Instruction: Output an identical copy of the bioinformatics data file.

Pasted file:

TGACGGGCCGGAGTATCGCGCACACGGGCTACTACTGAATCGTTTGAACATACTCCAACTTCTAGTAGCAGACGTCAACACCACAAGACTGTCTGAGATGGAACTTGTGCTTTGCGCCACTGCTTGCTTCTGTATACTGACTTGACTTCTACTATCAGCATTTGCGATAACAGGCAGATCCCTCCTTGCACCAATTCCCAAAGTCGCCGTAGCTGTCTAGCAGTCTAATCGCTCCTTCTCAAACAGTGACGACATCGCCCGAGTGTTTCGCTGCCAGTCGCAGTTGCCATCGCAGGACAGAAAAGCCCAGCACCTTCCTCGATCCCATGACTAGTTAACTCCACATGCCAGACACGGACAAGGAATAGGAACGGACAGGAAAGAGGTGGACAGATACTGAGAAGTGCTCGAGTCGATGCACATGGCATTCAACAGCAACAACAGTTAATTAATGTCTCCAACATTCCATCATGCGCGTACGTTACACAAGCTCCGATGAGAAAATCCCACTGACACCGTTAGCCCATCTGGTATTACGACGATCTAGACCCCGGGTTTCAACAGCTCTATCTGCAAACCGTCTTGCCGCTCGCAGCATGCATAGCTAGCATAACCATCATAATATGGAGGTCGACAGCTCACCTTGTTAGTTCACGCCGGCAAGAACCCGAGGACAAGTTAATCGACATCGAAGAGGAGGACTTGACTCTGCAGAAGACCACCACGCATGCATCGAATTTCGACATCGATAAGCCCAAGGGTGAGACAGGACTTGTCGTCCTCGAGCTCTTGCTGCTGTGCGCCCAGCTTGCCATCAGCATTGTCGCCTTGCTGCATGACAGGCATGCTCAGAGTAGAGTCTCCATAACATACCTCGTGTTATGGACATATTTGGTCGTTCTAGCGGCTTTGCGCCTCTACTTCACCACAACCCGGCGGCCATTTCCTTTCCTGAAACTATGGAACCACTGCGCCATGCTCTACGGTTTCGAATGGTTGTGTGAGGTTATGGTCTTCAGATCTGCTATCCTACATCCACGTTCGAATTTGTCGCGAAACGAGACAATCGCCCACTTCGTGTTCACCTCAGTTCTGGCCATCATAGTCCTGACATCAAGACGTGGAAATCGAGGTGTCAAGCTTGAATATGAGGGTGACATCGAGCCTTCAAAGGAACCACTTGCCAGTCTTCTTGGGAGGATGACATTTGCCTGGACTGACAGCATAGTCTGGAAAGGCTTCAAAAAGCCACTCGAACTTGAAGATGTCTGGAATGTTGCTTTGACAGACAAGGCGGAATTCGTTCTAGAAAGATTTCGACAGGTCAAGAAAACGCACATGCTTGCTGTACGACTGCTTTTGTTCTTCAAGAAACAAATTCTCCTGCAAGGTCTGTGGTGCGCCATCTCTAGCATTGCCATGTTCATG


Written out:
TGACGGGCCGGAGTATCGCGCACACGGGCTACTACTGAATCGTTTGAACATACTCCAACTTCTAGTAGCAGACGTCAACACCACAAGACTGTCTGAGATGGAACTTGTGCTTTGCGCCACTGCTTGCTTCTGTATACTGACTTGACTTCTACTATCAGCATTTGCGATAACAGGCAGATCCCTCCTTGCACCAATTCCCAAAGTCGCCGTAGCTGTCTAGCAGTCTAATCGCTCCTTCTCAAACAGTGACGACATCGCCCGAGTGTTTCGCTGCCAGTCGCAGTTGCCATCGCAGGACAGAAAAGCCCAGCACCTTCCTCGATCCCATGACTAGTTAACTCCACATGCCAGACACGGACAAGGAATAGGAACGGACAGGAAAGAGGTGGACAGATACTGAGAAGTGCTCGAGTCGATGCACATGGCATTCAACAGCAACAACAGTTAATTAATGTCTCCAACATTCCATCATGCGCGTACGTTACACAAGCTCCGATGAGAAAATCCCACTGACACCGTTAGCCCATCTGGTATTACGACGATCTAGACCCCGGGTTTCAACAGCTCTATCTGCAAACCGTCTTGCCGCTCGCAGCATGCATAGCTAGCATAACCATCATAATATGGAGGTCGACAGCTCACCTTGTTAGTTCACGCCGGCAAGAACCCGAGGACAAGTTAATCGACATCGAAGAGGAGGACTTGACTCTGCAGAAGACCACCACGCATGCATCGAATTTCGACATCGATAAGCCCAAGGGTGAGACAGGACTTGTCGTCCTCGAGCTCTTGCTGCTGTGCGCCCAGCTTGCCATCAGCATTGTCGCCTTGCTGCATGACAGGCATGCTCAGAGTAGAGTCTCCATAACATACCTCGTGTTATGGACATATTTGGTCGTTCTAGCGGCTTTGCGCCTCTACTTCACCACAACCCGGCGGCCATTTCCTTTCCTGAAACTATGGAACCACTGCGCCATGCTCTACGGTTTCGAATGGTTGTGTGAGGTTATGGTCTTCAGATCTGCTATCCTACATCCACGTTCGAATTTGTCGCGAAACGAGACAATCGCCCACTTCGTGTTCACCTCAGTTCTGGCCATCATAGTCCTGACATCAAGACGTGGAAATCGAGGTGTCAAGCTTGAATATGAGGGTGACATCGAGCCTTCAAAGGAACCACTTGCCAGTCTTCTTGGGAGGATGACATTTGCCTGGACTGACAGCATAGTCTGGAAAGGCTTCAAAAAGCCACTCGAACTTGAAGATGTCTGGAATGTTGCTTTGACAGACAAGGCGGAATTCGTTCTAGAAAGATTTCGACAGGTCAAGAAAACGCACATGCTTGCTGTACGACTGCTTTTGTTCTTCAAGAAACAAATTCTCCTGCAAGGTCTGTGGTGCGCCATCTCTAGCATTGCCATGTTCATG